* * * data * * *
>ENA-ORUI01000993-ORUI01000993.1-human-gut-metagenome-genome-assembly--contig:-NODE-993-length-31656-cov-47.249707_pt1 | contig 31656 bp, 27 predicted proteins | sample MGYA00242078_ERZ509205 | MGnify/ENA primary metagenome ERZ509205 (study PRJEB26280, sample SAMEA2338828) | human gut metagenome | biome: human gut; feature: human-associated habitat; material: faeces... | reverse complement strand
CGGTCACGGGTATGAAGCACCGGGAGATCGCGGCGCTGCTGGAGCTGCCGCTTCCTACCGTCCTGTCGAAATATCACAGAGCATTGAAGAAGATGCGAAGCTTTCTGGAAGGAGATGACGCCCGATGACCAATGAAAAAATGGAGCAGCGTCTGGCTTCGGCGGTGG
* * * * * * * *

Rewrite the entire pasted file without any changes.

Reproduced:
>ENA-ORUI01000993-ORUI01000993.1-human-gut-metagenome-genome-assembly--contig:-NODE-993-length-31656-cov-47.249707_pt1 | contig 31656 bp, 27 predicted proteins | sample MGYA00242078_ERZ509205 | MGnify/ENA primary metagenome ERZ509205 (study PRJEB26280, sample SAMEA2338828) | human gut metagenome | biome: human gut; feature: human-associated habitat; material: faeces... | reverse complement strand
CGGTCACGGGTATGAAGCACCGGGAGATCGCGGCGCTGCTGGAGCTGCCGCTTCCTACCGTCCTGTCGAAATATCACAGAGCATTGAAGAAGATGCGAAGCTTTCTGGAAGGAGATGACGCCCGATGACCAATGAAAAAATGGAGCAGCGTCTGGCTTCGGCGGTGG